''He surprises me with his curveball, something I didn't know he had developed so well,'' said Valentine.  ''He's a much better pitcher than I remembered. ... He's everything that we had hoped for.'' 

What Valentine hadn't hoped for was Rogers falling apart in his next two starts, allowing a total of ten runs and not making it past the fifth inning in either game, both of which came against the sub-.500 Phillies.  His strong performance against the Pirates in his final regular season start only served to place a bandage on a cracking dam.  That crack would burst in the postseason.

The Mets lost a total of five games against the Arizona Diamondbacks and Atlanta Braves in the 1999 postseason.  Three of those five losses were charged to Kenny Rogers.  A home run by backup catcher Todd Pratt ended the division series in four games, temporarily making Mets fans forget that Rogers was responsible for the team's only loss in the series, a game in which he allowed four runs in 4⅓ innings.

Rogers didn't fare much better a week later in his first NLCS start.  After dropping the first game to Atlanta, the Mets desperately needed a series-tying win before coming back home to Shea Stadium.  Although Rogers kept the Braves scoreless through the first five innings, he was constantly pitching in and out of trouble, allowing eight base runners in those five frames.  But the Braves squandered several scoring opportunities, grounding into two double plays and getting picked off first base on two occasions.  Rogers was more lucky than good in the first five innings.  His luck ran out in the sixth, as he allowed a game-tying two-run homer to Mets killer Brian Jordan, followed by another two-run homer by light-hitting catcher Eddie Perez.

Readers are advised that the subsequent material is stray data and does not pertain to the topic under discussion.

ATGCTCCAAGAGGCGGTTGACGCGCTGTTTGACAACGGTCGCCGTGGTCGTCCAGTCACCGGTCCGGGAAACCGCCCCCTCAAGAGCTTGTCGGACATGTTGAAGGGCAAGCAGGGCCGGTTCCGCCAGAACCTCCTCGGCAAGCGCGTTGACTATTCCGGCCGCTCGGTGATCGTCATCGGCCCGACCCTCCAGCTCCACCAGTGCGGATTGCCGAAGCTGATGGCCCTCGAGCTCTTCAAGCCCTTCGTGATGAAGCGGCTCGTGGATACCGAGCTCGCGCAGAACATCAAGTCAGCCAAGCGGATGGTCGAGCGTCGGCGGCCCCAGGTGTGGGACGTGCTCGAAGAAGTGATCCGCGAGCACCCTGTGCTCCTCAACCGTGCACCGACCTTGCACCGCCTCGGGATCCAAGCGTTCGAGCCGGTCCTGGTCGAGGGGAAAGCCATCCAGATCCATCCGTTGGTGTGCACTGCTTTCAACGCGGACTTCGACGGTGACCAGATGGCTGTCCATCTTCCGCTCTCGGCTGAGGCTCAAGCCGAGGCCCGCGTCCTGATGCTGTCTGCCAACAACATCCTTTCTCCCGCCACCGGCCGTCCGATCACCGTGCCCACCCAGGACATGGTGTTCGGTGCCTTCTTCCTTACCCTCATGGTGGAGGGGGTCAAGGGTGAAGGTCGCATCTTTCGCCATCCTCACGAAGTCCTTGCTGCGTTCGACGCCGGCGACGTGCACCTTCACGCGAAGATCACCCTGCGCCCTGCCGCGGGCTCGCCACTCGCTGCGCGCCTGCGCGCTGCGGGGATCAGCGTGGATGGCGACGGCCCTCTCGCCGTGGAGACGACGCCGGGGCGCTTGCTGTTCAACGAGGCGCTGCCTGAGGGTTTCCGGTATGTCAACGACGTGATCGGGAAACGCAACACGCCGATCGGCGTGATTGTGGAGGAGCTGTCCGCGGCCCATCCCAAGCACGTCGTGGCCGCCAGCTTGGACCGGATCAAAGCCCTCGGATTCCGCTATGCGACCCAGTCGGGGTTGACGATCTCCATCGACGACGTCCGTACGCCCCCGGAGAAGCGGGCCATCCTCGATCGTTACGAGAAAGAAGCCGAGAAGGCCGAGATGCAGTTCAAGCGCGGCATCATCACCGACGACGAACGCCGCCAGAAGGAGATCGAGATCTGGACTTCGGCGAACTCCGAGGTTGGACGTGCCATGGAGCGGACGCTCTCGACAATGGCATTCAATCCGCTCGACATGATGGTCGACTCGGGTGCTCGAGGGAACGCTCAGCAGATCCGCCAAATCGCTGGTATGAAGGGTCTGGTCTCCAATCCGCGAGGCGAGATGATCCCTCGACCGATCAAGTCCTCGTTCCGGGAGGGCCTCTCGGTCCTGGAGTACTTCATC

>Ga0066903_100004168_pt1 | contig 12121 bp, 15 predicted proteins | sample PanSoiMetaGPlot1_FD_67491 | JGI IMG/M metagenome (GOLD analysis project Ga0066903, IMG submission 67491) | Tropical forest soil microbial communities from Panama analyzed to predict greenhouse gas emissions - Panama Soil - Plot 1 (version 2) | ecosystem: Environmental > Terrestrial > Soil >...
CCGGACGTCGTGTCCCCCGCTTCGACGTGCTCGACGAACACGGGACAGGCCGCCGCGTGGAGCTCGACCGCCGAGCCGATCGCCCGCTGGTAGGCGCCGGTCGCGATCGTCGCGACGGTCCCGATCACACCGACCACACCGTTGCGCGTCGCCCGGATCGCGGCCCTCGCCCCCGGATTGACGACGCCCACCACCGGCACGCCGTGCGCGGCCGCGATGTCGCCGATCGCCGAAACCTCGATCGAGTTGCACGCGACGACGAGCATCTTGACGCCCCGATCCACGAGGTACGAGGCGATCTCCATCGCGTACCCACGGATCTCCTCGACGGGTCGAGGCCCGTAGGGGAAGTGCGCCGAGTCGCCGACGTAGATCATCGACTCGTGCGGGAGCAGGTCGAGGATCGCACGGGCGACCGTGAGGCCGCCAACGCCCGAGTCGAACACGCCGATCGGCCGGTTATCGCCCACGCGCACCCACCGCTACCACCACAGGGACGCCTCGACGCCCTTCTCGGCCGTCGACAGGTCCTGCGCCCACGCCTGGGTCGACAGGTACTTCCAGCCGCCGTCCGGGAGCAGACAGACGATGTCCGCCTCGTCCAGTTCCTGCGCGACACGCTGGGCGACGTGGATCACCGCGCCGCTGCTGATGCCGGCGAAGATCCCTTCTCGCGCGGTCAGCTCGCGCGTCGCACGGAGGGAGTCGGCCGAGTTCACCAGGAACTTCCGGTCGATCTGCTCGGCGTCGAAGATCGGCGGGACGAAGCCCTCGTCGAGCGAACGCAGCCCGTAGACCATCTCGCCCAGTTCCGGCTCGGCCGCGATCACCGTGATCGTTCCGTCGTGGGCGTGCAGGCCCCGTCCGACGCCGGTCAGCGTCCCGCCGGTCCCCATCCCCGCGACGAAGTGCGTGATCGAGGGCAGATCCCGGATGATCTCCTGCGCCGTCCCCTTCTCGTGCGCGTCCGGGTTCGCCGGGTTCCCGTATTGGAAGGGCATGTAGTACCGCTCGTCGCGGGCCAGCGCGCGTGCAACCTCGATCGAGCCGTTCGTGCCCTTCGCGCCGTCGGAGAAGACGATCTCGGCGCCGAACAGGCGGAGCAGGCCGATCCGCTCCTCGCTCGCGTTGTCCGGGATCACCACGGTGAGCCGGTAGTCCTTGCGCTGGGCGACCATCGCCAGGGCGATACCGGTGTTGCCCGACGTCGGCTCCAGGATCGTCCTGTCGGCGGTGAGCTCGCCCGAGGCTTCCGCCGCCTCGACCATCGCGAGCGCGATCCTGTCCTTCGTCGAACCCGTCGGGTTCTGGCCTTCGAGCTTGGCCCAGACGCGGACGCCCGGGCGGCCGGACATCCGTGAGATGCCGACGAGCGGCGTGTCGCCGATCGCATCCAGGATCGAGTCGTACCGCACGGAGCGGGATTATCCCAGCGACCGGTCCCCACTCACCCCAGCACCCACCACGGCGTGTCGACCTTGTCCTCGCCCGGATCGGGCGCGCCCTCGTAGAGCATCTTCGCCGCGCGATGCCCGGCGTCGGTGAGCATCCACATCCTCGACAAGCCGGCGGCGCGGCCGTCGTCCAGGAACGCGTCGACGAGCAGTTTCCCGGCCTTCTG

"I can't believe I just gave up a homer to Eddie Perez." (Steve Schaefer/AFP/Getty Images)

It was bad enough that Rogers had coughed up the lead in the critical Game Two loss to the Braves.  But that's not what Mets fans remember him for.  The moment that truly made Rogers an enemy of the Mets' state happened four games later, when two of his fellow pitchers blew late-inning leads and he was called upon to keep the game tied.  Until it wasn't.

As a result of the game-winning Grand Slam Single by Robin Ventura in Game Five - a game in which Kenny Rogers pitched two scoreless innings of relief, the Mets became just the second team in big league history to force a Game Six after dropping the first three games of a best-of-seven series.  The series shifted back to Atlanta for the sixth game, but the Mets didn't show up for that game until after it had begun, falling behind by five runs in the first inning.

The never-say-die Mets did not panic, despite the early 5-0 deficit.  New York scored eight runs from the sixth through the eighth innings, taking a one-run lead into the bottom of the eighth.  But John Franco allowed a one-out single to Eddie Perez (you may remember him as the aforementioned light-hitting catcher), a stolen base by pinch-runner Otis Nixon and a run-scoring single by Brian Hunter.  Once again, the Mets and Braves were going to extra innings with the Braves a run away from winning the pennant.

In Game Five, Todd Pratt tied the game in the 15th inning with a bases-loaded walk.  Two days later, Pratt gave the Mets an extra-inning lead, hitting a sacrifice fly to score Benny Agbayani in the tenth.  But once again, the Mets bullpen could not hold the lead, as Armando Benitez allowed a one-out RBI single to yet another light-hitting Brave - pinch-hitter Ozzie Guillen.  The game was now tied, 9-9, as the teams moved on to the 11th inning.  This time, the Mets could not push across a run to take the lead in their half of the inning, a frame that saw the Mets use Shawon Dunston as a pinch-hitter for Benitez.  New York had used nine pitchers in their Game Five victory.  With Benitez now out of the game, the Mets needed an eighth pitcher to start the bottom of the 11th in Game Six.  Valentine rolled the dice and turned to Kenny Rogers.  The decision ended up costing the Mets their magical season.

Rogers allowed a leadoff double to Gerald Williams, who advanced to third on Bret Boone's sacrifice bunt.  Valentine then had Rogers intentionally walk Chipper Jones and Brian Jordan to set up a force play at every base.  But that also forced Rogers to pitch with pinpoint control to slugger Andruw Jones.  Finally, on a 3-2 count, Rogers threw a pitch that wasn't even close to the strike zone, allowing Williams to scamper home with the pennant-winning run and the Mets to fly home with their season coming to a screeching halt.